Now, that community is attempting to sort the situation out. In December, the first workshop on the proof outside of Asia will take place in Oxford, UK. Mochizuki will not be there in person, but he is said to be willing to answer questions from the workshop through Skype. The organizers hope that the discussion will motivate more mathematicians to invest the time to familiarize themselves with his ideas — and potentially move the needle in Mochizuki’s favour.
In his latest verification report, Mochizuki wrote that the status of his theory with respect to arithmetic geometry “constitutes a sort of faithful miniature model of the status of pure mathematics in human society”. The trouble that he faces in communicating his abstract work to his own discipline mirrors the challenge that mathematicians as a whole often face in communicating their craft to the wider world.
The abc conjecture refers to numerical expressions of the type a + b = c. The statement, which comes in several slightly different versions, concerns the prime numbers that divide each of the quantities a, b and c. Every whole number, or integer, can be expressed in an essentially unique way as a product of prime numbers — those that cannot be further factored out into smaller whole numbers: for example, 15 = 3 × 5 or 84 = 2 × 2 × 3 × 7. In principle, the prime factors of a and bhave no connection to those of their sum, c. But the abc conjecture links them together. It presumes, roughly, that if a lot of small primes divide a and b then only a few, large ones divide c.
This possibility was first mentioned in 1985, in a rather off-hand remark about a particular class of equations by French mathematician Joseph Oesterlé during a talk in Germany. Sitting in the audience was David Masser, a fellow number theorist now at the University of Basel in Switzerland, who recognized the potential importance of the conjecture, and later publicized it in a more general form. It is now credited to both, and is often known as the Oesterlé–Masser conjecture.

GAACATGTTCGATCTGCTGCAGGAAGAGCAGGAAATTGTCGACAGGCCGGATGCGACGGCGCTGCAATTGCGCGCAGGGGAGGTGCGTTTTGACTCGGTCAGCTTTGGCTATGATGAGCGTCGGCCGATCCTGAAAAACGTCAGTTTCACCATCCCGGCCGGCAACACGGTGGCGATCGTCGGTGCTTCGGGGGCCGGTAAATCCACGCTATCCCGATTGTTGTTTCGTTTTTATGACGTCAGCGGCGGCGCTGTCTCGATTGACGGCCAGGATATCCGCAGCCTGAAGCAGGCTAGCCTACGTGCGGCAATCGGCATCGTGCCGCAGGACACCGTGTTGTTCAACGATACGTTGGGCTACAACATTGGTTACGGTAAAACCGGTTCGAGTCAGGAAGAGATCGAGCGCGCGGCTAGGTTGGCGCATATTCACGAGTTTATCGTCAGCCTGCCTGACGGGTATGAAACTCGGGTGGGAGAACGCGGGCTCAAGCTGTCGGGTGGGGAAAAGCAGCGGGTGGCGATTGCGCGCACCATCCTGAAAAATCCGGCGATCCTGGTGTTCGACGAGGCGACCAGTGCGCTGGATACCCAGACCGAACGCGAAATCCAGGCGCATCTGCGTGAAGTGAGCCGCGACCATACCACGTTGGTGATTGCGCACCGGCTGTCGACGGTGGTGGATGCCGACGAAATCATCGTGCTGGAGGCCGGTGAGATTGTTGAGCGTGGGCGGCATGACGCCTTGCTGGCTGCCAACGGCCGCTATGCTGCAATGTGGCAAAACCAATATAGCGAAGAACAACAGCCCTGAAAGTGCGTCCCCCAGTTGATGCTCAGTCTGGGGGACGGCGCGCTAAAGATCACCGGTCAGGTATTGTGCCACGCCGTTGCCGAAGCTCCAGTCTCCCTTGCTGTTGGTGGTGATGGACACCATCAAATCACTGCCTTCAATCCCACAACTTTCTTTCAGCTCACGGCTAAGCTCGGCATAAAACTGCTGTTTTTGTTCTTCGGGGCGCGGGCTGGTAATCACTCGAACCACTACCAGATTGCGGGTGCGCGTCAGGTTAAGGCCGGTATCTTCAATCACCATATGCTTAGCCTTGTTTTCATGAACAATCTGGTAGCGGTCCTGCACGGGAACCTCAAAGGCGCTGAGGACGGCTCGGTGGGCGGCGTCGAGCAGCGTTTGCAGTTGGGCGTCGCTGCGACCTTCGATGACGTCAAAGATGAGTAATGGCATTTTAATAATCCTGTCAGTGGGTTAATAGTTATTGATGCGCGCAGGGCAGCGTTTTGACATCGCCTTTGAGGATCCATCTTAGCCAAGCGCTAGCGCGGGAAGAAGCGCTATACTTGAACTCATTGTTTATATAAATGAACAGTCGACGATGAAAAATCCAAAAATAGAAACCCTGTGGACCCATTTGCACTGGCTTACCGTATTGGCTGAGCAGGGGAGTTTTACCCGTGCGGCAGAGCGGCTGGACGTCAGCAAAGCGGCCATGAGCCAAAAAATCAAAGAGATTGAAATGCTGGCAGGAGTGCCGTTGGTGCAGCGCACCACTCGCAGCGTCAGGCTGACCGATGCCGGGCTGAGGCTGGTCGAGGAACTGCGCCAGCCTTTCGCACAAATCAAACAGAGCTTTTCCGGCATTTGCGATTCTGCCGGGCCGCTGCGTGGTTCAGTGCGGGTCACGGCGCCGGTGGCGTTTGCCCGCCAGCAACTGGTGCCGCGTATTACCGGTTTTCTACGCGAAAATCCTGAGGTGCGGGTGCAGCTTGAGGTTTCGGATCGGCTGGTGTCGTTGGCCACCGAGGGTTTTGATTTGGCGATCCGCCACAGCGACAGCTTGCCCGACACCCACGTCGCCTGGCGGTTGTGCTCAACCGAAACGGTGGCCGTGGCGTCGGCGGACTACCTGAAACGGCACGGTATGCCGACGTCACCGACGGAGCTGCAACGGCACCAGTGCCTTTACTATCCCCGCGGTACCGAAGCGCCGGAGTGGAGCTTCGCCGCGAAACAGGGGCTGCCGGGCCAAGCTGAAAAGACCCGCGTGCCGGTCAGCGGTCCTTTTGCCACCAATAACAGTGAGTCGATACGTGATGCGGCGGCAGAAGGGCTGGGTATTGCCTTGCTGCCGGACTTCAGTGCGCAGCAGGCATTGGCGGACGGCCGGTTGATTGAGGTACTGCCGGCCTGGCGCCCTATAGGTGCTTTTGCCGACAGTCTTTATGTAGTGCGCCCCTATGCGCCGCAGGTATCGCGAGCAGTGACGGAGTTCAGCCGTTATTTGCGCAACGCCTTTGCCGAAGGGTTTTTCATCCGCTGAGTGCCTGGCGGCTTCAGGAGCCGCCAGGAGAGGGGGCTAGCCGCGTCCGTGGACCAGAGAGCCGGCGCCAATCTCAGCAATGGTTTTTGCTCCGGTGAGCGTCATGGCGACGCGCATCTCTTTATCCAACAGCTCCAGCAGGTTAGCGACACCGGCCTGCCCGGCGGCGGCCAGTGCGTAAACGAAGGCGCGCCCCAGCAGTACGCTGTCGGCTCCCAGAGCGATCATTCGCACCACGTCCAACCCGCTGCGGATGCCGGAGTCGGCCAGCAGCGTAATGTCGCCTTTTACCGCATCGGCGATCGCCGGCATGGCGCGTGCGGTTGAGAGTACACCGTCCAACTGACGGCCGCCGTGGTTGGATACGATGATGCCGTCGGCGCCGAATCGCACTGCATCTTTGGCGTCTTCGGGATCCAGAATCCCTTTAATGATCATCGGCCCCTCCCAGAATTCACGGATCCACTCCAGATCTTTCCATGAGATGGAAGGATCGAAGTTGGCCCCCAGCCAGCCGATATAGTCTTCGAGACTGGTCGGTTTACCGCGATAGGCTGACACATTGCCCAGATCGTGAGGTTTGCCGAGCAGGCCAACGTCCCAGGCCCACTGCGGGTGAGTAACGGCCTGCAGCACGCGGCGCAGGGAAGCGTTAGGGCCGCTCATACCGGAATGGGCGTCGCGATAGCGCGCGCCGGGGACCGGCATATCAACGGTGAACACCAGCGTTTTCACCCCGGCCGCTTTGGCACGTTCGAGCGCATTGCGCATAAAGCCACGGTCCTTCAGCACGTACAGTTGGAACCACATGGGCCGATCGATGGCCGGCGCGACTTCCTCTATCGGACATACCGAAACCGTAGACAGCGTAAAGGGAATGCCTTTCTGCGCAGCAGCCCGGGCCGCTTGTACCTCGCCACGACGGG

“Looking at it, you feel a bit like you might be reading a paper from the future.”
A few years later, Noam Elkies, a mathematician at Harvard University in Cambridge, Massachusetts, realized that the abcconjecture, if true, would have profound implications for the study of equations concerning whole numbers — also known as Diophantine equations after Diophantus, the ancient-Greek mathematician who first studied them.
Elkies found that a proof of the abc conjecture would solve a huge collection of famous and unsolved Diophantine equations in one stroke. That is because it would put explicit bounds on the size of the solutions. For example, abc might show that all the solutions to an equation must be smaller than 100. To find those solutions, all one would have to do would be to plug in every number from 0 to 99 and calculate which ones work. Without abc, by contrast, there would be infinitely many numbers to plug in.
Posted by f.sheikh